I share your frustration PDB, but I still want to hear about these breakthroughs. Most fall by the wayside but a few become a big deal and change everything--maybe even in our lifetime.
In other contexts, when the technology does not enter the market quickly I sometimes start getting that \"conspiracy theory\" feeling. For example, NPR had a report of a surgeon that took a monkey (I think a chimp) and took another monkey\'s heart, dissolved the muscle and left some kind of integument (I am a Ph.D. philosopher, not a medical doctor)... then treated it with some cells for the 1st monkey, growing new muscle on it... then replaced the 1st monkey\'s heart with the newly grown one... it was genetically identical and thus not susceptible to rejection. When asked by the program host what the hurdles were for implementation in humans, the doctor said it would be \"Easier\" on humans because we are bigger and thus easier to operate on! Still haven\'t heard of human transplants with newly grown hearts.... why??? With big medical miracles in particular (look up Vlaerio Dagnoli/Super HDL) I sometimes think that giant pharmceutical companies are keeping us from getting them until they have milked existing patents for every billion they can get. With computer technology, I don\'t think the dynamic is the same. I bet that we\'ll see this one soon unless there is some significant problem in mass producing the recordable surface... we can definitely mass produce lasers.. or perhaps some problem in product longevity (CDR\'s are just barely usable in my view because of this... I\'ve got a lot of data lost because of aging media). We\'ll see... I\'d love to have several hundreds of terrabytes. Though frankly, I\'d prefer they get that SuperHDL to the market!!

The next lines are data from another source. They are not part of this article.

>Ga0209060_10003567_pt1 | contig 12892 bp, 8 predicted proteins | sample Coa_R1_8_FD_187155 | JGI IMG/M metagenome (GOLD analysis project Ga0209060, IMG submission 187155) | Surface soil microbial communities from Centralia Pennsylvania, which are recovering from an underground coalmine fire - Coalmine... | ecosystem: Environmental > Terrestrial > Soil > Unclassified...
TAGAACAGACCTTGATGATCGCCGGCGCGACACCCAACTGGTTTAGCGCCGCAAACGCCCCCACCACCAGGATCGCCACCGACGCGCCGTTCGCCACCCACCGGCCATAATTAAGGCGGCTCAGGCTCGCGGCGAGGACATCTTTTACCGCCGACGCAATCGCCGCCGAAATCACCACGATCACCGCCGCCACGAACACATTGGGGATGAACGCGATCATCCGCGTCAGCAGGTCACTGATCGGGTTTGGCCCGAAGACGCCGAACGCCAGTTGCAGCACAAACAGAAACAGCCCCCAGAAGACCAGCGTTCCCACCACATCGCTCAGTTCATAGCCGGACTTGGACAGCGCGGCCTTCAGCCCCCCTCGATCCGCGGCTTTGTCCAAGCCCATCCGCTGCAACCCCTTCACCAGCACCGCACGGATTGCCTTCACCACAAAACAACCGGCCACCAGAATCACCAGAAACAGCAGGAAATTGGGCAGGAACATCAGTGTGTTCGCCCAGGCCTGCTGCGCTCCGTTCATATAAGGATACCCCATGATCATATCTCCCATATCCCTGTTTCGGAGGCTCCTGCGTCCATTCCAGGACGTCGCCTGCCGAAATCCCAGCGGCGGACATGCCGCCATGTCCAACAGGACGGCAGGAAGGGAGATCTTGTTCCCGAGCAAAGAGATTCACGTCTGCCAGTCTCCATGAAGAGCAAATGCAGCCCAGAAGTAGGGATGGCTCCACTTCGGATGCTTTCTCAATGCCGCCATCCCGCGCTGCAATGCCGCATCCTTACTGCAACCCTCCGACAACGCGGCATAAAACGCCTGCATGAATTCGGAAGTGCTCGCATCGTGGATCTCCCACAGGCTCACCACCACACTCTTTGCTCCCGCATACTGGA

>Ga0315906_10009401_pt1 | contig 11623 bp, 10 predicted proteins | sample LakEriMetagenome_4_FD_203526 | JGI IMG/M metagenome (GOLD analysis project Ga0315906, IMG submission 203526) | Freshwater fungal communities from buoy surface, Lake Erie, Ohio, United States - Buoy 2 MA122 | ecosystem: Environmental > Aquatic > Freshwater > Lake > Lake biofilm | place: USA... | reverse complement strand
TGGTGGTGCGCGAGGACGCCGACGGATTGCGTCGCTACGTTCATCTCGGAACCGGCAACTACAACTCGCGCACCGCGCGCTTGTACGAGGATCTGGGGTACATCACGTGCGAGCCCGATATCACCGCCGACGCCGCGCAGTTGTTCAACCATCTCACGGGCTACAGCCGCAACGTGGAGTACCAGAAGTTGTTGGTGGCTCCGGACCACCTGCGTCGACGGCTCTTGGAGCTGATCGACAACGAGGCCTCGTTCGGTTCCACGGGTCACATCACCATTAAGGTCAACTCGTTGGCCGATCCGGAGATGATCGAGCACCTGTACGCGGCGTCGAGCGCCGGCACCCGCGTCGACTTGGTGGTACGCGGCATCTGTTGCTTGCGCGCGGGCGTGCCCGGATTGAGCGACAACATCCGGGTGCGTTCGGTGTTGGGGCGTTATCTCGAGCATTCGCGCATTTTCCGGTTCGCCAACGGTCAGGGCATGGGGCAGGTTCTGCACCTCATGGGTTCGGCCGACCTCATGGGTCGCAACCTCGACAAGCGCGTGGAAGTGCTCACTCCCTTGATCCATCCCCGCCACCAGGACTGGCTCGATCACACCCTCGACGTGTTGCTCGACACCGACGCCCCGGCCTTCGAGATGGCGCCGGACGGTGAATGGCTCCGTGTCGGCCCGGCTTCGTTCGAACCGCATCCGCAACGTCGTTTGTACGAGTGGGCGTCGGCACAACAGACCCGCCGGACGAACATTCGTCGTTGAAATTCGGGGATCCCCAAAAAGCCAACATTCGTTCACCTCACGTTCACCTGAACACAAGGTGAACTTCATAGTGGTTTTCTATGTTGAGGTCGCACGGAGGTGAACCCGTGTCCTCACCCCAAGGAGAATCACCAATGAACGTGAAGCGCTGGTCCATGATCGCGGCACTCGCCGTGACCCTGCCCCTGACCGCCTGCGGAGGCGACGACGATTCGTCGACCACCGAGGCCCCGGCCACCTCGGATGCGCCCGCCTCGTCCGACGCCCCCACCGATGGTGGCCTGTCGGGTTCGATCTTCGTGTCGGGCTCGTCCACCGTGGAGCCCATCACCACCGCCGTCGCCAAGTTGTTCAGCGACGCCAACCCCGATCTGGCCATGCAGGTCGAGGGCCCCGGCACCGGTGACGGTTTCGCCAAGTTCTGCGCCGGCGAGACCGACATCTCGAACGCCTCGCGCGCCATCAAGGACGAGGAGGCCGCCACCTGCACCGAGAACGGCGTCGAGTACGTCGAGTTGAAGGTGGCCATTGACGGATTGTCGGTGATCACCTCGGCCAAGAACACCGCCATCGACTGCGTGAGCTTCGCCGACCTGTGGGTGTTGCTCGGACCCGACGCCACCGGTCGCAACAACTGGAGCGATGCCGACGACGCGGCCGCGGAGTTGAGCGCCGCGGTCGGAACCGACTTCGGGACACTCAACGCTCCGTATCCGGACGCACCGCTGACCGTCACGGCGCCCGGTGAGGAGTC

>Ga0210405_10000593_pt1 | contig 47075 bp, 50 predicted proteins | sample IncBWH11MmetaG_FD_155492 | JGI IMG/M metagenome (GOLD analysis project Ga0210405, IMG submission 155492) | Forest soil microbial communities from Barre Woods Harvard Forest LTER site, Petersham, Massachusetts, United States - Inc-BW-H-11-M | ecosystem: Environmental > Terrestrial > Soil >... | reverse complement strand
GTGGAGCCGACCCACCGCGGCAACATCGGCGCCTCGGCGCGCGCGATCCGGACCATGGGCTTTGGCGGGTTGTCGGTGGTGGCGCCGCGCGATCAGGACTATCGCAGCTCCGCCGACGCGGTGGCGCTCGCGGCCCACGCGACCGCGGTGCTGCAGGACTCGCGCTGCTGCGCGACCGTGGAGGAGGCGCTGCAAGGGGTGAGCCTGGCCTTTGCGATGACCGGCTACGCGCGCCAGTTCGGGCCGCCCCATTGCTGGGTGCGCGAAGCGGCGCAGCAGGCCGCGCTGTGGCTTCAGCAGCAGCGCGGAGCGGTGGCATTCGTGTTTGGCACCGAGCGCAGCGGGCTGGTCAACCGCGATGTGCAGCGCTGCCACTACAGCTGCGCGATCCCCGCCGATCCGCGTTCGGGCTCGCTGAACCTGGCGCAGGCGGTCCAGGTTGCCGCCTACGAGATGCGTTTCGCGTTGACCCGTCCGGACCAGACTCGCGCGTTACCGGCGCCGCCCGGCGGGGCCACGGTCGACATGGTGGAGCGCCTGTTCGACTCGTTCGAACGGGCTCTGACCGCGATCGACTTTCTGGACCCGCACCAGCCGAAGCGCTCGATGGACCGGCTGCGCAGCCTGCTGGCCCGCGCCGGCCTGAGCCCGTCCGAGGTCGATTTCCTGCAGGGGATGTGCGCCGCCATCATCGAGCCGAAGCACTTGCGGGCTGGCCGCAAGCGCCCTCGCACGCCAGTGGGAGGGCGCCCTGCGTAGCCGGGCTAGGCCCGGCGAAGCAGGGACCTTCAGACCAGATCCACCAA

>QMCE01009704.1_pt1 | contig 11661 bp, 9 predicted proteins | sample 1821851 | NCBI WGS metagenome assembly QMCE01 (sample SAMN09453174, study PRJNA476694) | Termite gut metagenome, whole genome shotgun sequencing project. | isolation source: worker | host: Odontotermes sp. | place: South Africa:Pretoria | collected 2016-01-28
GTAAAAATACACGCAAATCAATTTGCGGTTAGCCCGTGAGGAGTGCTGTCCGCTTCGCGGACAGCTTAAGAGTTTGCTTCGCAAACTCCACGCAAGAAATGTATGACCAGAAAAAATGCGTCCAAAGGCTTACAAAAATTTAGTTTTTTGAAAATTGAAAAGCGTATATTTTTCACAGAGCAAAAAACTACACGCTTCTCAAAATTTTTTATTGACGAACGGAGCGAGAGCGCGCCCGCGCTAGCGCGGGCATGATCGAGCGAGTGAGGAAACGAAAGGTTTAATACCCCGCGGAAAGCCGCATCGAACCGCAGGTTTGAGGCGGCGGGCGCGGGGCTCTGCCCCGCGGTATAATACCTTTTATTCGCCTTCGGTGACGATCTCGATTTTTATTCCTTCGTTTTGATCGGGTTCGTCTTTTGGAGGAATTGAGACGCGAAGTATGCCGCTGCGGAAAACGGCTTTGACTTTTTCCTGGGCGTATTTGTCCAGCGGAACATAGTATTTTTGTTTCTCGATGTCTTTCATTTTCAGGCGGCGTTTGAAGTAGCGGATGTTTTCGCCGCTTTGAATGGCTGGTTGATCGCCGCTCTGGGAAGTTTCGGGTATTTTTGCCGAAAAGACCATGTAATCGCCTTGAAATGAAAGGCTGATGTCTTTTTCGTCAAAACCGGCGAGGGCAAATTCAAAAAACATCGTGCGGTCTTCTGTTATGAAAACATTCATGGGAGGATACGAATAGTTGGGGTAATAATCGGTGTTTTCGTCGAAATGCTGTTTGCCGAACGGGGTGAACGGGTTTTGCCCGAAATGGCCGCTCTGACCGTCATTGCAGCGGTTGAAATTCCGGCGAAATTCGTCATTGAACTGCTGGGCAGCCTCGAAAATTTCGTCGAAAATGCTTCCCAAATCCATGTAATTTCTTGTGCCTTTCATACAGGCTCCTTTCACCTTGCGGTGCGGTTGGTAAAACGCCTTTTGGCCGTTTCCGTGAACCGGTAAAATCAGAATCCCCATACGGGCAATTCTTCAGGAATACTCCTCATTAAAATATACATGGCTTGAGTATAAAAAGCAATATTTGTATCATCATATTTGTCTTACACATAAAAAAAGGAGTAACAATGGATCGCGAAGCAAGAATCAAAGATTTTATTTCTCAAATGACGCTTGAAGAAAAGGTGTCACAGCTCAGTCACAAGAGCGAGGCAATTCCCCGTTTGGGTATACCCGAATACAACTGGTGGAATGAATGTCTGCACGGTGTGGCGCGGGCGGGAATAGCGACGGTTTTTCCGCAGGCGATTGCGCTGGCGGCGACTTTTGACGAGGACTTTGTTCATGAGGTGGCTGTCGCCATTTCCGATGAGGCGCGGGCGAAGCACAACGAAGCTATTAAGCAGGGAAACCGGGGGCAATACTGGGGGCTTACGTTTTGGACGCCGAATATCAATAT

@PimplyDykBallz - every hear of an SSD drive? No moving parts? That was invented during your lifetime and has zero moving parts. Sort of blows your theory away, methinks.
I think we could reasonably see this within the next 5 years. I think the higher-storage hard drives already utilize something similar to this, in that the heads use a laser to \"prime\" where they\'re about to write, heating the unit to make it more susceptible to the magnetic field. This just goes one step further, a very clever development that should be easy to implement!
All this and every other technology requires to \"enter the market\", is capital resources, the will to proceed, and enough a market to be pursued. The problem with obtaining the capital to proceed is that, with this and like technologies, is that those that hold the purse strings, need to have have viable longevity of the product proven to make it a worthy investment. As many similar approaches to increasing digital storage are being researched, no one wants to get stuck owning the licensing for a product that, ultimately, comes in second place.
I wonder if this constant heating of the platter will degrade the material and surfaces of the platter in the long run.
I wonder how variations in ambient temperature would affect this device, it would be easy to insulate in any case.